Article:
Our wheelchairs average 45 lbs., are constructed of powder coated steel tubing and are built
with the intention of being low maintenance. They are foldable for ease of transport and are equipped
with removable arm rests, swing-away footrests, solid rubber tires, composite rims, sealed bearings
and heavy duty front casters for use on non-flat terrain.
We can purchase and deliver a wheelchair to our distribution partners worldwide for an average
of $150. This wheelchair would normally cost $500 in the U.S., but the large quantities that we
purchase allow us to deliver each one for roughly $150, by a 280-wheelchair sea container. This
same type of wheelchair sells for up to $1,700 US in some developing countries.
The need for proper fitting of wheelchairs for persons with special needs and specific
afflictions is very important. For this reason we offer wheelchairs in varying seat widths.
Our wheelchairs are built in 5 sizes; 12, 14, 16, 18, and 20 inch seat widths. The 12 and 14
inch wheelchairs are typically given to children and small adults; 16, 18 and 20 inch are typically
given to adults. We allow the organizations that distribute the wheelchairs to specify the particular
quantities of each size wheelchair that will best suit the recipients they have identified. We also
make our distribution partners aware that our wheelchairs are not meant for use by individuals with
extreme disabilities such as CP, Polio (in some cases), spinal cord injuries, or motor control
disabilities, etc. These individuals may require special seating devices, or more specialized
wheelchairs. We do, however, leave the final decision up to the distributing organization as to
the appropriateness of our wheelchairs for the end user.
We have found that the majority of the individuals we serve will benefit from the receipt of a
standard manual wheelchair. A small percentage of these individuals require much more specialized
devices. We also find that in any given population, when asked to identify individuals with
disabilities the most extreme examples are typically brought forward first.
We do encourage our partnering organizations to seek the assistance of qualified Physical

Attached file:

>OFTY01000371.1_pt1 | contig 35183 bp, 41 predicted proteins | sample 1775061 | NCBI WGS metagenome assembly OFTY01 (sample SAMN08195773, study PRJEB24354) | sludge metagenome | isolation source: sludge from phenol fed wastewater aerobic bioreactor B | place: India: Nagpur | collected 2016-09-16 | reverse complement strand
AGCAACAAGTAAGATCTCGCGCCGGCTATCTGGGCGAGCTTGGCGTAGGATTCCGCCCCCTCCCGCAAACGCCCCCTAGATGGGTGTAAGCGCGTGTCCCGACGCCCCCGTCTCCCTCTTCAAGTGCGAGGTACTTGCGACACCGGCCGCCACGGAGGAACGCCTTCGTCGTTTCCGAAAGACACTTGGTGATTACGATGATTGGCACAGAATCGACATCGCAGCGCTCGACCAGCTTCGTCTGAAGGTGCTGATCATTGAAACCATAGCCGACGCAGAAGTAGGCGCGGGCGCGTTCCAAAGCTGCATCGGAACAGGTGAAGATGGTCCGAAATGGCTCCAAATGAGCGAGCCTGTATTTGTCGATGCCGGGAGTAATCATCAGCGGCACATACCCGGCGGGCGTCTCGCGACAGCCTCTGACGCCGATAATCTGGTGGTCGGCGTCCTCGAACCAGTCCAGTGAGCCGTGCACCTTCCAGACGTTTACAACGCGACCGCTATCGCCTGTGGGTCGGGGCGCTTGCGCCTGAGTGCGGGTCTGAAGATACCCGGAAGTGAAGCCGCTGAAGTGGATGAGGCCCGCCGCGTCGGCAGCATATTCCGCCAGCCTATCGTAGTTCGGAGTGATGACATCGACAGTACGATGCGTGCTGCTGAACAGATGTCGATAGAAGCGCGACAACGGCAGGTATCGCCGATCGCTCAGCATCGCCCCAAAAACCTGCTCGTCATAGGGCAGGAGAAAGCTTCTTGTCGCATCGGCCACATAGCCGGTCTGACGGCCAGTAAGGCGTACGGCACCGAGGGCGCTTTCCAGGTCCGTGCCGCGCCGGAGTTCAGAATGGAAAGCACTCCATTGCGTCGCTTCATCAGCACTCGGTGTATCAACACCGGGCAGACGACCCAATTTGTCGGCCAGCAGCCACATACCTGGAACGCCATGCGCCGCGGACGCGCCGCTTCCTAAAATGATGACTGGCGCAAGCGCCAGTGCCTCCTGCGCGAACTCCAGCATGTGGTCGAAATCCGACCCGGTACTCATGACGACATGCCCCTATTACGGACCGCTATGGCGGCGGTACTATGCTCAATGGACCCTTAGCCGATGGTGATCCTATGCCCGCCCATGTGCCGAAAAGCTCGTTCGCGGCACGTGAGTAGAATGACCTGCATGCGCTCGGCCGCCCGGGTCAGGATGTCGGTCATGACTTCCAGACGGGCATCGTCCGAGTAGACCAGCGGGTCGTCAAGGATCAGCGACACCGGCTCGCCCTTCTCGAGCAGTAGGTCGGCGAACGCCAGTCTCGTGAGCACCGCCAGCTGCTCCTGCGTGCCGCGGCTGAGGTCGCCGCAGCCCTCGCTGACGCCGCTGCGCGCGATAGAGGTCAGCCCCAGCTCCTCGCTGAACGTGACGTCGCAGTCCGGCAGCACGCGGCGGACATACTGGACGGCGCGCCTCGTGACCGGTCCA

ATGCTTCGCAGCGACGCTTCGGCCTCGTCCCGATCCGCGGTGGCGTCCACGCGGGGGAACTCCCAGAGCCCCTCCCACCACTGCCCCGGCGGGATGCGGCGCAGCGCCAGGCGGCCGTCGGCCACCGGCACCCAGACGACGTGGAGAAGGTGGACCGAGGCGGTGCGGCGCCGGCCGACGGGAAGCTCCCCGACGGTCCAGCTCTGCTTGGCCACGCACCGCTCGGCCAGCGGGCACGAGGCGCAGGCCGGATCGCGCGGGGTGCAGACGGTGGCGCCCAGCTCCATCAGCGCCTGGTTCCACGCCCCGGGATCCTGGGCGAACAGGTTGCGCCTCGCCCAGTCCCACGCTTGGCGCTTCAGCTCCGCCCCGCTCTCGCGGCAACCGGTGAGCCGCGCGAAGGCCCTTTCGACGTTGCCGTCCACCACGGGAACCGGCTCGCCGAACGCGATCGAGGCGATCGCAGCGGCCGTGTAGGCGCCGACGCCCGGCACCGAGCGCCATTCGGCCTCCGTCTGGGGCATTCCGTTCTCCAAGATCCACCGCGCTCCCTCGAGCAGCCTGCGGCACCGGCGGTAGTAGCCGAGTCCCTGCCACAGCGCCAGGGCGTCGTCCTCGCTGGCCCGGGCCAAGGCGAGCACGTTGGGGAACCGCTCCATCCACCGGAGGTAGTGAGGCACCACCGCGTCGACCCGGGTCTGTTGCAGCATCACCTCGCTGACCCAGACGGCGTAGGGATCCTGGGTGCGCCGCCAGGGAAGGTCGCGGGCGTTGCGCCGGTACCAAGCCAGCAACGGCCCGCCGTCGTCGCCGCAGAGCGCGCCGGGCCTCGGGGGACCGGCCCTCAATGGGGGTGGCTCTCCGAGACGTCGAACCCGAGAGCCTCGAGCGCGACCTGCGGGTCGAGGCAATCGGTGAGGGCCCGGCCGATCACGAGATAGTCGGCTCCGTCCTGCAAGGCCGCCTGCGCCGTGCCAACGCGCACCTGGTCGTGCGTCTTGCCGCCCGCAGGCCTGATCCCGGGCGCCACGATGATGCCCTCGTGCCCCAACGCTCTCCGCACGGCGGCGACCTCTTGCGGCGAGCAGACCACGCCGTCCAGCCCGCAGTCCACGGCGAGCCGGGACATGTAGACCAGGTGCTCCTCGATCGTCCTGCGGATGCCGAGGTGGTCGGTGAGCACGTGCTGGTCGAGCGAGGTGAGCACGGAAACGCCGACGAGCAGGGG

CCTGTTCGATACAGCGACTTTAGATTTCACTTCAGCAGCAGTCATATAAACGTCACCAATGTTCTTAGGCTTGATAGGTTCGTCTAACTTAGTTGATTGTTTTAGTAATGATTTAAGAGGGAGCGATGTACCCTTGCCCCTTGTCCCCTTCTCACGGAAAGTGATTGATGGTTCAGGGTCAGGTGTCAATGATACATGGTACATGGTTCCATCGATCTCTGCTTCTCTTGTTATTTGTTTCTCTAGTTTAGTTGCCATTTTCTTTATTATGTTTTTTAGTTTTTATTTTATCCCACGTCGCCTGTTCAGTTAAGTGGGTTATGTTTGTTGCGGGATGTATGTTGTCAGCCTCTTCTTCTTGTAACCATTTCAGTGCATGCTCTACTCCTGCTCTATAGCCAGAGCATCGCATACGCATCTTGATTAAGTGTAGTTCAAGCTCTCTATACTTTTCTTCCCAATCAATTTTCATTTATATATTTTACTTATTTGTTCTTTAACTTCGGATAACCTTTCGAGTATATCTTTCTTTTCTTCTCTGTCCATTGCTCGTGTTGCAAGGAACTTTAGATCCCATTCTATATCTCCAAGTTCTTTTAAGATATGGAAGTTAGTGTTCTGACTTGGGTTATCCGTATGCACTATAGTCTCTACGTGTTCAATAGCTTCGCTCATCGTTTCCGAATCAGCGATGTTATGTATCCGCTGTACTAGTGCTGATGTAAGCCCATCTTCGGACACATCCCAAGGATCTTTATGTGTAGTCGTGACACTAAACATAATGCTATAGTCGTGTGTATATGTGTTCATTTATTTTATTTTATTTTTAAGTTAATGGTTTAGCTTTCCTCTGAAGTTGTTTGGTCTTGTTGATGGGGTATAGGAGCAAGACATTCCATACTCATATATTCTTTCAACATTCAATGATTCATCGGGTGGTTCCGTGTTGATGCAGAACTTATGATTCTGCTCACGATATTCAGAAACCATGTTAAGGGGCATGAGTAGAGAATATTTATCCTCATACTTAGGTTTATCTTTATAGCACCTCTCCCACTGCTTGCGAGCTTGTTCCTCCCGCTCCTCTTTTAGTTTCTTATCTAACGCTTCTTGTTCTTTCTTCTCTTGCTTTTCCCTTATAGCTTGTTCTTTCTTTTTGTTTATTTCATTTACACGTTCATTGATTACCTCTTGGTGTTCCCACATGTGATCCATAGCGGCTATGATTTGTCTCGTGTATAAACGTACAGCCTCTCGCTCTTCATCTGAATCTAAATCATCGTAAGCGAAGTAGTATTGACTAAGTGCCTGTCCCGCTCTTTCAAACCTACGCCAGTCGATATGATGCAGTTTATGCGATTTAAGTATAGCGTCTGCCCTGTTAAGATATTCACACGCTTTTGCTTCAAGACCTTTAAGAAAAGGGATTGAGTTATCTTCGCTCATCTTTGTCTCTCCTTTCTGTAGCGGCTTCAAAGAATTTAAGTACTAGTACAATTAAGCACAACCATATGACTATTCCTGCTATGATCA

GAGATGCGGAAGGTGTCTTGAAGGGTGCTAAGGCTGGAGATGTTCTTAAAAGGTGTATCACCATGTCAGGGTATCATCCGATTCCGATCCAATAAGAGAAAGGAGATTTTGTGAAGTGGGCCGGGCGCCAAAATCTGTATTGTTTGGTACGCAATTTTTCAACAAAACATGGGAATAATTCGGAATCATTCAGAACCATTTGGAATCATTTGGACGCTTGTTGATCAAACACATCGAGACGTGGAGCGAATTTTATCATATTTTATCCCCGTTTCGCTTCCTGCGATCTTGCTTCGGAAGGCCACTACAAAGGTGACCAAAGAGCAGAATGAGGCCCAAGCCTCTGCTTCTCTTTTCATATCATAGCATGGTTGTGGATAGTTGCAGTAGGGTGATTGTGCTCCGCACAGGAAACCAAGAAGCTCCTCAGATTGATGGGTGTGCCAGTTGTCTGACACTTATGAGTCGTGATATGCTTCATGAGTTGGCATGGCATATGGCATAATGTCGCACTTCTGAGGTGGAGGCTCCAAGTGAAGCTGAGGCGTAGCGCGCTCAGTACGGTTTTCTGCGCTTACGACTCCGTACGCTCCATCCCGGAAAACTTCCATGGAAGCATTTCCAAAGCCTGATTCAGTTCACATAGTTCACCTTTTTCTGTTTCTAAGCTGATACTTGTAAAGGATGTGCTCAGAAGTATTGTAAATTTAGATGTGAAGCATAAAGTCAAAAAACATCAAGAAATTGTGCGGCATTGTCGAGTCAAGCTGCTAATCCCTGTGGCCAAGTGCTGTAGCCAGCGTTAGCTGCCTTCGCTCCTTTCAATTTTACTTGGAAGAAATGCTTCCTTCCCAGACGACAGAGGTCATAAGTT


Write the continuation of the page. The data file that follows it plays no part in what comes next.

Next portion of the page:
Therapists and Occupational Therapists in their country to assist in the distribution of the wheelchairs.
When giving a wheelchair to a recipient it becomes necessary to weigh the benefit of simply
having a wheelchair against not having a wheelchair at all. Consideration must also be given to
the benefits to the family of the recipient as well. Does the wheelchair enable the family to
better care for the recipient? Does receiving a wheelchair mean that a caregiver will no longer
have to physically carry a recipient everywhere they go, be that to fields to work, doctors
appointments, or to the bathroom? Does the receipt of a wheelchair allow a recipient beneficial
mobility (exposure to family and community), even if that means only the limited ability to sit
in a family room or outside their home, rather than lay on the floor or bed all of the time, etc?
Please realize that the vast majority of the wheelchairs we distribute go to undeveloped
nations. The westernized world enjoys the benefits of advanced medical technology and the
availability of many solutions to mobility issues. In the developing world this is simply not
the case. All too often a wheelchair is financially unobtainable or unavailable even if funds
are available. The individuals who receive our wheelchairs cannot afford to purchase one on their
own, or do not have access to a source for wheelchairs. Many of the people receiving wheelchairs
from us are receiving a wheelchair for the very first time in their lives, be they 5 years old or
75 years old.
If a recipient receives a wheelchair and chooses not to use it for one reason or another,
that is beyond our control. At the time of distribution an assessment is made as to the genuine
need for the recipient to receive a wheelchair. Most recipients have been identified before the
wheelchairs actually arrive in their country as worthy recipients in need. When we give the
recipient a wheelchair it becomes their property and its use is left to their discretion.
For further information please contact Joel Hodge at
or (925) 648-3860.